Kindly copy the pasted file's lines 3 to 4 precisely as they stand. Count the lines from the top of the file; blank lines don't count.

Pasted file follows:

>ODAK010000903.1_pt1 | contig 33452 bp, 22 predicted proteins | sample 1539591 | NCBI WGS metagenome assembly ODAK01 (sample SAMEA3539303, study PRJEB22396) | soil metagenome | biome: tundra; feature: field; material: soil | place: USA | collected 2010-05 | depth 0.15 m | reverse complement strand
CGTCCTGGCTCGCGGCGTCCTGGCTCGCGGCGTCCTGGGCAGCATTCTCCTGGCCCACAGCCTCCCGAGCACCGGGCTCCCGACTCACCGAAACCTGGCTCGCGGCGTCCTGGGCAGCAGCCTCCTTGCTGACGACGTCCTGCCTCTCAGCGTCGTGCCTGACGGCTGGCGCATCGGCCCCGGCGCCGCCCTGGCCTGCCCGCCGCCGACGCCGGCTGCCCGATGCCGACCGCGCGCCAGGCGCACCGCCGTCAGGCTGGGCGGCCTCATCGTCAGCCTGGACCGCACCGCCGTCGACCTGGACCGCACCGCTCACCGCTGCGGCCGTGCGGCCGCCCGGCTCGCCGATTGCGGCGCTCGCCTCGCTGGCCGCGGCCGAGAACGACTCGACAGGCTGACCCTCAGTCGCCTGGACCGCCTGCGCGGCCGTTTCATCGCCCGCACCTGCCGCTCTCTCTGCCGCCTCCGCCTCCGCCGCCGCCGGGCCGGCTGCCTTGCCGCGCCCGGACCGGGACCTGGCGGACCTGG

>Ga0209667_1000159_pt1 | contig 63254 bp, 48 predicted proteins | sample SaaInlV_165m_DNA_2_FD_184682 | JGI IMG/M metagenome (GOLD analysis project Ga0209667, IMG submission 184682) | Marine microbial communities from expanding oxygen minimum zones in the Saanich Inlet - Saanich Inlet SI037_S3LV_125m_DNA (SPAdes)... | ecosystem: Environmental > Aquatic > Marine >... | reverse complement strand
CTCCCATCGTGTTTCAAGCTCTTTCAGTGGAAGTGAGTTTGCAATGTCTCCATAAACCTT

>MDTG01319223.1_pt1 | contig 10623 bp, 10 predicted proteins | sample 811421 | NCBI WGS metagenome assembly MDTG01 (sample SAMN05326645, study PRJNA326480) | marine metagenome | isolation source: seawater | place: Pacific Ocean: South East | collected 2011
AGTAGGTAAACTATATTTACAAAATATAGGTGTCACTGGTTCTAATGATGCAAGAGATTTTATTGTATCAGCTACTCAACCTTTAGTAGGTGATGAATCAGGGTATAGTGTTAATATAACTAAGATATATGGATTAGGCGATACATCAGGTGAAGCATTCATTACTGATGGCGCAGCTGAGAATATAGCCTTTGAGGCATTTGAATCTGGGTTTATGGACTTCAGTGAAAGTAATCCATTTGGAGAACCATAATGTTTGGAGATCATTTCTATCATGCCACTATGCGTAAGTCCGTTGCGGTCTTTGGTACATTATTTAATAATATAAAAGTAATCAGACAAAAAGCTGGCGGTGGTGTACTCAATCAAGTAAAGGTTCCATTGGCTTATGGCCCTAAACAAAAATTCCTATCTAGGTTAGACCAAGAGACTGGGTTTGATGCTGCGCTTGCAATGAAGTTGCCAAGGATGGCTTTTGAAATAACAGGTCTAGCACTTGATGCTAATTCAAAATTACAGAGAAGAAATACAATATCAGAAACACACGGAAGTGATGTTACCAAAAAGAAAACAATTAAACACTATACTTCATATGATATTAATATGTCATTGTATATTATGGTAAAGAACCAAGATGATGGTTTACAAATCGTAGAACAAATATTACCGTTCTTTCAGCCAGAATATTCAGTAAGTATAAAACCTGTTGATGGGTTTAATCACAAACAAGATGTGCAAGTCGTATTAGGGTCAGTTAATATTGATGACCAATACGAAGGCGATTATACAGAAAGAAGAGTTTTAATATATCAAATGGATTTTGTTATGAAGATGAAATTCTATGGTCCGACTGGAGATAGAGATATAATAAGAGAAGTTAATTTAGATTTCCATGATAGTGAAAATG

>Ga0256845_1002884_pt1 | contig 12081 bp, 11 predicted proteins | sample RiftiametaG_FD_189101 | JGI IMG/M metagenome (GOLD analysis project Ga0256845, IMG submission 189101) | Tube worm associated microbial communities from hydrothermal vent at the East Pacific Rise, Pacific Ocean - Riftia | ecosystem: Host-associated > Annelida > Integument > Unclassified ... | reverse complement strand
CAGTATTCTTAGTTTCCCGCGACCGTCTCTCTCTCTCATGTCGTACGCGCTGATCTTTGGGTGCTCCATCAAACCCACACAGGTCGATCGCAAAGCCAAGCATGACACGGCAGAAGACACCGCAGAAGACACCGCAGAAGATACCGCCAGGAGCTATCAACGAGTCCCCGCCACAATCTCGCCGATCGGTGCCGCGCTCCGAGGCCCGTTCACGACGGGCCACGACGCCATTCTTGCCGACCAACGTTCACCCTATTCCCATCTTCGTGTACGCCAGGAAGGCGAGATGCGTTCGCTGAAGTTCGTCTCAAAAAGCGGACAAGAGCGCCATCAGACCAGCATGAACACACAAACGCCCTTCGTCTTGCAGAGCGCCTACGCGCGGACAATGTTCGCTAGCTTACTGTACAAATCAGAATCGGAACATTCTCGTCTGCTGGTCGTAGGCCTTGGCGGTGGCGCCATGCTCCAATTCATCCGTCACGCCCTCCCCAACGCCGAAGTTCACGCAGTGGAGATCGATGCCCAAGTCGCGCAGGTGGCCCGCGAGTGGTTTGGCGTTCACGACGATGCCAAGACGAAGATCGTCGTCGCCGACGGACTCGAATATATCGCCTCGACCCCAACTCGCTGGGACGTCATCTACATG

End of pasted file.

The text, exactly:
>Ga0209667_1000159_pt1 | contig 63254 bp, 48 predicted proteins | sample SaaInlV_165m_DNA_2_FD_184682 | JGI IMG/M metagenome (GOLD analysis project Ga0209667, IMG submission 184682) | Marine microbial communities from expanding oxygen minimum zones in the Saanich Inlet - Saanich Inlet SI037_S3LV_125m_DNA (SPAdes)... | ecosystem: Environmental > Aquatic > Marine >... | reverse complement strand
CTCCCATCGTGTTTCAAGCTCTTTCAGTGGAAGTGAGTTTGCAATGTCTCCATAAACCTT